There is reason to be optimistic. We have a viable woman presidential candidate, and there is a very real possibility that the United Nations will have its first-ever woman secretary-general. In addition, women will decide the outcome of the next national election. According to the Voter Participation Center, in 2012 single women drove turnout in practically every demographic, and despite increasing voter suppression tactics that disproportionately target women of color's access to the polls, voter turnout was higher among African American women than any other demographic group. In the process, the national discourse around social, economic, and political disparities affecting women — much of it generated by social movements, community-based organizations, and social-justice philanthropy — has been elevated to a new level.

Philanthropy and community advocates have long pushed for economic security policies with a clear gender-justice frame. Many funders — including the NoVo Foundation and Ford Foundation — have provided crucial support for women's economic security and safety issues. For over four decades, the Ms. Foundation for Women, the oldest public women's foundation in the country, has played a critical and unique role in identifying and investing in new grassroots leadership and providing capacity building support to local women-led campaigns and initiatives.

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If Philanthropy Won’t Take Risks, Who Will?

March 03, 2016

Black lives matter images-GettyAs an activist in the Bay Area for nearly two decades, I worked on the front lines advocating for ideas that were considered "radical" at the time. I led organizations that organized and trained young people to fight for criminal justice reform and gender justice, and I helped organize rallies and protests calling for an end to mass incarceration for youth and adults. All of this work required money, but back then those issues were a tough sell to even the most progressive foundations.

A big part of my work was convincing foundation executives and program officers that previously incarcerated young people were worthy of not just redemption but also of leadership opportunities to shape their own destinies and even the very systems that oppressed them. The foundation leaders who listened believed deeply in our movement's idealism and power; they trusted us and placed big bets. And their gambles made California a more equitable state.

Now that I am in philanthropy, I take those experiences with me. At the Rosenberg Foundation, we spent the past year identifying emerging leaders across California who have the guts, skills, and audacity to take on issues and problems that many have deemed impossible to solve. This month, the foundation is announcing the creation of the Leading Edge Fund, which will invest $2 million over three years in brave leaders with their own radical and far-reaching ideas to fundamentally change how the most disenfranchised Californians experience democracy and freedom.

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Weekend Link Roundup (February 27-28, 2016)

February 28, 2016

Frog_leap_yearOur weekly round up of noteworthy items from and about the social sector. For more links to great content, follow us on Twitter at @pndblog....

African Americans

My Brother's Keeper, the White House initiative aimed at improving outcomes for young men of color -- and President Obama's "most personal project" -- just celebrated its second anniversary. But is it making a difference? The Root's Theodore R. Johnson III reports.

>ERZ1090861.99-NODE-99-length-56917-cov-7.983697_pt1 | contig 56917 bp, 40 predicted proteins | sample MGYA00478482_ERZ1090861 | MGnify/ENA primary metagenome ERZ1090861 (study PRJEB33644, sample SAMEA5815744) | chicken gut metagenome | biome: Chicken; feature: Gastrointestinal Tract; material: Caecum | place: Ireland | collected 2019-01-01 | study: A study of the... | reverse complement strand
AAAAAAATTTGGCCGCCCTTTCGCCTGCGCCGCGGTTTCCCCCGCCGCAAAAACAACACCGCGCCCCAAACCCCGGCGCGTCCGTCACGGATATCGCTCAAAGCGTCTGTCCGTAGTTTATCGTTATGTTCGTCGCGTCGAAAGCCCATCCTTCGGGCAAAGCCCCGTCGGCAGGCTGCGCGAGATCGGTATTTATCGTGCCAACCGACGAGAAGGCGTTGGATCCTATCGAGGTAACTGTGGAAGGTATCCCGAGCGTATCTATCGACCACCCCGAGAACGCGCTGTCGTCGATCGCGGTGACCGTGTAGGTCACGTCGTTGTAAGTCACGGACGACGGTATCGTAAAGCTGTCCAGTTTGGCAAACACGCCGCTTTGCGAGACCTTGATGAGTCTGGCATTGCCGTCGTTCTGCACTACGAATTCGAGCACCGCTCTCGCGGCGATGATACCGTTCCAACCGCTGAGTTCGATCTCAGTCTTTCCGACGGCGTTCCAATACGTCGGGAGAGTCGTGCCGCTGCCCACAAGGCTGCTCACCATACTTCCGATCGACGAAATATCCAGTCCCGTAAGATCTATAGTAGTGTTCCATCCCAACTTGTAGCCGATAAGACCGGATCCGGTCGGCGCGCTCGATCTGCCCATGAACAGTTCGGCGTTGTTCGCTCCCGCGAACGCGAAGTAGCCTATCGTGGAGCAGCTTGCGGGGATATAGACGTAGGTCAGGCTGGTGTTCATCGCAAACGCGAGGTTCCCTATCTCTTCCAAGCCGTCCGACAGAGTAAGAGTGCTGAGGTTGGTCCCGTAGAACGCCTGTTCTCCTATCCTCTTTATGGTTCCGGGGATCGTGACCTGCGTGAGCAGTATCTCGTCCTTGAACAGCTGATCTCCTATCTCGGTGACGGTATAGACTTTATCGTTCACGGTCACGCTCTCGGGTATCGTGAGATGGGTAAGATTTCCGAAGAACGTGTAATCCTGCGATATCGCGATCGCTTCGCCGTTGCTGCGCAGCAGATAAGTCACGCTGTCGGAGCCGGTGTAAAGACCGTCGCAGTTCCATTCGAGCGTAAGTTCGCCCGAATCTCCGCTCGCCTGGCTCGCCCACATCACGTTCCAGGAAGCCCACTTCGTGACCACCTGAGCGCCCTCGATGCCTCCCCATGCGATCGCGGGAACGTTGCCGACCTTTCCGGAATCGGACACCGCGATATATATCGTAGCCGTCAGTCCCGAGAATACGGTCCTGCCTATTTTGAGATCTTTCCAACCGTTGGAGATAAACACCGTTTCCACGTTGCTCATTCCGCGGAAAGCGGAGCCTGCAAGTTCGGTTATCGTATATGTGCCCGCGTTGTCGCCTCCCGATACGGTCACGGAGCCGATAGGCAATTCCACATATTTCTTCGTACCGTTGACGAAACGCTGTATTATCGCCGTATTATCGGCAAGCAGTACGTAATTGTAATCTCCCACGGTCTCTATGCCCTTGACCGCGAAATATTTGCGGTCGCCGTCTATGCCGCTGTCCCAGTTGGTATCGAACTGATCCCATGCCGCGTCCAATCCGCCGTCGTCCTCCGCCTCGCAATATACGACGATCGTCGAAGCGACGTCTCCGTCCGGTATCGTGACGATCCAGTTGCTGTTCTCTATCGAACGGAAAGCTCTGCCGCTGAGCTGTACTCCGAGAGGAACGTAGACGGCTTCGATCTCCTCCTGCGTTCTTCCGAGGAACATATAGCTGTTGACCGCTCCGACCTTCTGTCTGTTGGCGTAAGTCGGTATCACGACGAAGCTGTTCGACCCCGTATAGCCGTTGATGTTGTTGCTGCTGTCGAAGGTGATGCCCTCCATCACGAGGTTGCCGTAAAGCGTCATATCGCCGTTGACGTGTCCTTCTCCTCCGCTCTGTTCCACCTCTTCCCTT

Climate Change

Now that Walmart, Google, Goldman Sachs and other multinational corporations have pledged to reduce their carbon footprints, how can the global community hold them to their commitments? TIME's Justin Worland reports on one UN official who has been tasked with building a system  that aims to measure corporate efforts to address climate change.

Corporate Philanthropy

On the Triple Pundit site, Abby Jarvis, a blogger, marketer, and communications coordinator for Ogiv, an online fundraising service provider, offers some easy-to-implement CSR advice for businesses who are looking to do more to help nonprofits in their communities.

Data

In a post on the Benetech blog, Jim Fruchterman, the organization's foundation, uses the example of a small anti-poverty group in Uruguay to show how even basic attempts by nonprofits and NGOs to collect data as part of their program activities can lead to bigger and better things.

In the same vein, the folks at Tech Impact share four strategies designed to help your nonprofit deal with the "data deluge."

Governance

On the BoardSource blog,  Jermaine L. Smith, development director at Educare New Orleans, has some tips for nonprofit organizations that are looking to diversify their boards but may not know how to get started.

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5 Questions for...Gregorio Millett, Vice President and Director of Public Policy, amfAR

February 22, 2016

National Black AIDS Awareness Day, February 7, was established in 1999 in response to the HIV and AIDS epidemic in African-American communities. More than fifteen years later, the Centers for Disease Control and Prevention reports that while the number of new HIV diagnoses in the general population fell 20 percent between 2005 and 2014, the prevalence of HIV among African Americans remains significantly higher than it is for other racial/ethnic groups, while the rate of new diagnoses among young black men is rising.

Earlier this month, PND spoke with Gregorio Millett, vice president and director of public policy of amfar, the Foundation for AIDS Research, about the impact of HIV/AIDS on the African-American community and ongoing efforts to address it.